I’ve got tears in my eyes after reading your wonderful story. We are “fostering” a mixed breed puppy right now, that came from a high kill shelter and wouldn’t have had a chance otherwise. She will be up for adoption soon and I am trying very hard not to get attached. She has fit in well with our three rescues, but we also know that the perfect home is out there for her too. Thanks for putting into words all my conflicting emotions 🙂

  2. pbhizzy says:

    My name is Jeff, I am the luckiest reader of this article as I am the one who adopted Pocket. She is now 35 lbs and as healthy as can be. I can not even begin to put into words the joy and happiness she has brought to me. She is the sweetest love bug that I have ever had and everyone she meets instantly falls in love with her. I recently bought a new house so she has a nice back yard that she loves to play in with my roomates blue nose pit Lily. I can not thank Kim enough for rescueing Pocket and then with Pockets help they picked me. Life is good.

  3. StubbyDog says:

    @pbhizzy Thank you so much Jeff for sharing this with us and for giving Pocket such a wonderful, loving home. We think Kim and Pocket made a fantastic choice in picking you! Thank you, thank you, thank you!!!!

  4. StubbyDog says:

    @lauram Thanks for your kind words, I’m sure you will be able to let go of your foster when you find the perfect home for her. Bless you for fostering, it’s such an incredible thing to do.

  5. KimSmith says:

    @lauram Hi Laura – I’m the one who fostered Pocket and I’m here to tell you that all fosters have that something special that makes you wonder if they’re the one you’re supposed to keep. However if you can find that home that has that one little thing you can’t provide for this pup, then you will be able to help the next one that “wouldn’t have a chance otherwise”. I always try to keep that front of mind even through the tears that I cry when they leave my home.

  6. lauram says:

    @KimSmith Thanks Kim :), our foster is a very sweet, smart little girl who my husband and I know will make someone a great companion. In the mean time, she is getting the attention she needs–even if she is wearing our pit bull mix out, to make her that great dog. I’m sure I will cry when she leaves, but you’re right there is always another one that needs help too.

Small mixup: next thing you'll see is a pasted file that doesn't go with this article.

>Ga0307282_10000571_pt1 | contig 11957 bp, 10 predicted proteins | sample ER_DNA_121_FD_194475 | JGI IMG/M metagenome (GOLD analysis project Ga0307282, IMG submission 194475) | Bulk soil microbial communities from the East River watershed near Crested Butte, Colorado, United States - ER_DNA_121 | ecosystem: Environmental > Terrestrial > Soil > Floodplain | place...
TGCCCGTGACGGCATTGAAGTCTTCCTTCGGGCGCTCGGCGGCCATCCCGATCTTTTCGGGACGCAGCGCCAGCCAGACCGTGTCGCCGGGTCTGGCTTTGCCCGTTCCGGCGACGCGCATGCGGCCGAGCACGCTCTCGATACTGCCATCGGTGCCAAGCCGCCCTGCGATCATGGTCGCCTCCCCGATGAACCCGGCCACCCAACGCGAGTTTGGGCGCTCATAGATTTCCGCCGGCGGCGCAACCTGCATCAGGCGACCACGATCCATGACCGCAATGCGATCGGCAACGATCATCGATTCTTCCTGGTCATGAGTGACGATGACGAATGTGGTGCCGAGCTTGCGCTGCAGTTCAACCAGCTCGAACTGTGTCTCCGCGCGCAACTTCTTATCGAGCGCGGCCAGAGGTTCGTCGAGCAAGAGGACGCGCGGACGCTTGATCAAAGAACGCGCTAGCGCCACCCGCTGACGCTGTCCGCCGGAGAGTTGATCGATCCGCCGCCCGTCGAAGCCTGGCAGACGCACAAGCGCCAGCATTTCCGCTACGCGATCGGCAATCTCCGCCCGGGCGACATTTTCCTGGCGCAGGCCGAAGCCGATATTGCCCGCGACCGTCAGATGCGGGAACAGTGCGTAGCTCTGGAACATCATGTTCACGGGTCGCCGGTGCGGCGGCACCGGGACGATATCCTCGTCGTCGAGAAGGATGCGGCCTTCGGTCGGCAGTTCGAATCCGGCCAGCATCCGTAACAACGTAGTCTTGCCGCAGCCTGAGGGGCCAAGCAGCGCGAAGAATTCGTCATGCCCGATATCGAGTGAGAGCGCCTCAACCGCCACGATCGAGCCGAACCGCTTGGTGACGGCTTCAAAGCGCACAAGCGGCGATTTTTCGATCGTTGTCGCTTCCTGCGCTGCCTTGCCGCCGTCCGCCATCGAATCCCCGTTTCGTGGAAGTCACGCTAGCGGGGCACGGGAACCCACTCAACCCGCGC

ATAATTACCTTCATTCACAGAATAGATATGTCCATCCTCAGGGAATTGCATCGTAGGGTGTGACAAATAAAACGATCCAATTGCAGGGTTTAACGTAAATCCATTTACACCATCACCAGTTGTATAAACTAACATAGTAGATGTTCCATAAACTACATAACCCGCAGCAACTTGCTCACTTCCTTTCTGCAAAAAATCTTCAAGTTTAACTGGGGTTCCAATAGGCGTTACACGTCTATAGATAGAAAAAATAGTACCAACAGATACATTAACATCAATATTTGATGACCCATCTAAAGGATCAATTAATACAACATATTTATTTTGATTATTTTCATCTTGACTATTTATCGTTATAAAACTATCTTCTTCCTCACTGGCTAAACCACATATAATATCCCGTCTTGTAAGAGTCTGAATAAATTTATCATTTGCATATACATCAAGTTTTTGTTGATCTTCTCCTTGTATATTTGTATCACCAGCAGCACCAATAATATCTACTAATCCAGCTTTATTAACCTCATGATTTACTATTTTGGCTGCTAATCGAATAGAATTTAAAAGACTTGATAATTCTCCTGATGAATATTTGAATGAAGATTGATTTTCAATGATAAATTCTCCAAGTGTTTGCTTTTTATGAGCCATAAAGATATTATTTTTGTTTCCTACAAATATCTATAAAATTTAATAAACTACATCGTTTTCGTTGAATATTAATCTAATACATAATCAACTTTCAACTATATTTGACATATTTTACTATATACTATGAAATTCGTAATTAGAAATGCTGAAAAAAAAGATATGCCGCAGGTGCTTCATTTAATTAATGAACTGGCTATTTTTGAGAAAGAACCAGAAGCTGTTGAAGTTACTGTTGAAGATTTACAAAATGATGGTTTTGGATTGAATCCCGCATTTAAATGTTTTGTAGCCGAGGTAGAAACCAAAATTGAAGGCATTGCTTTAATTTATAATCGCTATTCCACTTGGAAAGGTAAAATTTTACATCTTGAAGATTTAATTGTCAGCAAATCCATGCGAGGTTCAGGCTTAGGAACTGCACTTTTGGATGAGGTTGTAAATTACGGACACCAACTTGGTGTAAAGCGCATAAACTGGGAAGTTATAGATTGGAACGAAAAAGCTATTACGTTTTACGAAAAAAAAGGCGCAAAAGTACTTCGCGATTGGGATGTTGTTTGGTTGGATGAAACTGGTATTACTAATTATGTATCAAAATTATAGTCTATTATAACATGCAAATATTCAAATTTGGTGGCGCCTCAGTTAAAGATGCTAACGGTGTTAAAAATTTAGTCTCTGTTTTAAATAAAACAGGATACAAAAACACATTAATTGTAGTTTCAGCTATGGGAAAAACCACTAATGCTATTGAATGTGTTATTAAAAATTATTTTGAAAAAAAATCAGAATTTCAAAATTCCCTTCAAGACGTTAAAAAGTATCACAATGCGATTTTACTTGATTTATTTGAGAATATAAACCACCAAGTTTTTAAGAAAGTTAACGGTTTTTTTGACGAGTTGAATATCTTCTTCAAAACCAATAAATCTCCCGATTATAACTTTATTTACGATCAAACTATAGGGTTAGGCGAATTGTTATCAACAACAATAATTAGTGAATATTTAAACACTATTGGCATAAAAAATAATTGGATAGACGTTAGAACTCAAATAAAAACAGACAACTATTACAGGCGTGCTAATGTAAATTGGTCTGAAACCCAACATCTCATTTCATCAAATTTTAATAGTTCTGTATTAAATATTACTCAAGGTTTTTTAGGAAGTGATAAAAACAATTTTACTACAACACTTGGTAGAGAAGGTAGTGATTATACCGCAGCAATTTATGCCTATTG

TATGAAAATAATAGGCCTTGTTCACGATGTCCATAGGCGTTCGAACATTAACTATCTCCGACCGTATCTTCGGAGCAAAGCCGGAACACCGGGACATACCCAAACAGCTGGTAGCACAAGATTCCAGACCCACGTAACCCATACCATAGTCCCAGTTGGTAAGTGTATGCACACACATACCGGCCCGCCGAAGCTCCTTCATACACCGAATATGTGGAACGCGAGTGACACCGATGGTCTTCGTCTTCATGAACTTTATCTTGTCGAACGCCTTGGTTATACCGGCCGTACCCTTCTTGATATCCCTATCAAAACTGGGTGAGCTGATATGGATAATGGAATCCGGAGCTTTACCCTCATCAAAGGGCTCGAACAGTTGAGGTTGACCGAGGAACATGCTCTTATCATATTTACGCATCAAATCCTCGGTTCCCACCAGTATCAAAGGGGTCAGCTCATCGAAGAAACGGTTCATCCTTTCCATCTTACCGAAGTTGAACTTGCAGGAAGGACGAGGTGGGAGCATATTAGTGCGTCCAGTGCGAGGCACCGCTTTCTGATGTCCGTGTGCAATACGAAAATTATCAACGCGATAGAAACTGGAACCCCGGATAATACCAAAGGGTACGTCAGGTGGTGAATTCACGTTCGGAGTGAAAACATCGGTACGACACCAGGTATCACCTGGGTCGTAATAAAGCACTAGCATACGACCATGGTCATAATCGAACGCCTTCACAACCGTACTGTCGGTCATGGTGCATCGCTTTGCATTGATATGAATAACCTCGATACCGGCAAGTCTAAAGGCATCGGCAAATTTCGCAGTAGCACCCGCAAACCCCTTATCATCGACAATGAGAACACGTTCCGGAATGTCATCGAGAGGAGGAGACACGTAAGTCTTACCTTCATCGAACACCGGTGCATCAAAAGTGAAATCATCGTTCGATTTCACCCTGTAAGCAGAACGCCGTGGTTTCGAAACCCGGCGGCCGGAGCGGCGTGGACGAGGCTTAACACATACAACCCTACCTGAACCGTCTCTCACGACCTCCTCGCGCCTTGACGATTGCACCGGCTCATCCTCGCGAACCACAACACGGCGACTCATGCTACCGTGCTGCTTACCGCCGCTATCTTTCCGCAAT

7. woofslc says:

    This is so wonderful, as foster parent, Kim put into words so many things we all go through. So happy to read Jeff’s comments below, what a lucky dog and lucky parent! I particularly appreciate this quote from Kim’s article, “People often comment to me that they couldn’t foster because it would be too hard. It’s really only the giving up part that is hard. And how can it be harder than knowing a dog died because you were afraid that giving them up would be hard?” Fostering is indeed bittersweet, but so rewarding and I love getting updates from all of the families who have adopted dogs that pass through my home…they will always be “my kids.”

  8. skreidle says:

    @pbhizzy Hey Jeff! Just wanted to say that Pocket is adorable, and you’re fantastic for adopting her. :DOne thing that lly concerned me in the Whisper Kisses article, though–“a pesky addiction to raisins”? I hope that you’re cutting off that addiction cold turkey, since it could kill her?

  9. KimSmith says:

    That actually was a reference to a previous post called Raisin Junkie (http://whisperkisses.wordpress.com/2011/01/15/raisin-junkie/) on the dangers of eating raisins. In his adoption interview Jeff commented that he doesn’t like raisins so thankfully it’s a non-issue there. @skreidle @pbhizzy

  10. skreidle says:

    @KimSmith Oh! Okay, then. 😀

  11. StubbyDog says:

    @woofslc Thanks for your comments, foster parents, like you, are the noblest, most wonderful people to do what you do. Giving love and a home to a dog in need and then finding them the perfect home. And then, doing it all over again. All the while, finding it so rewarding.

  12. pitbull friend says:

    I agree! I’ve tried so many times to communicate that idea, but I’ve never managed to phrase it as beautifully & gracefully as Kim did. What beautiful writing! @woofslc

  13. mac_naughton says:

    I am going to use that terminology for fostering, as I get that question about fostering and volunteering. Risking the urge to take them all home and keep them is worth it, in comparison to doing nothing to help. My brother has decided my dog Abbie and I are superheroes to heal and help the fosters and send them on to forever homes. As long as I look at it like that, it makes me smile…and we need to get capes!

  14. StubbyDog says:

    @mac_naughton Anybody who fosters are superheroes in our book! Cape or no cape. 🙂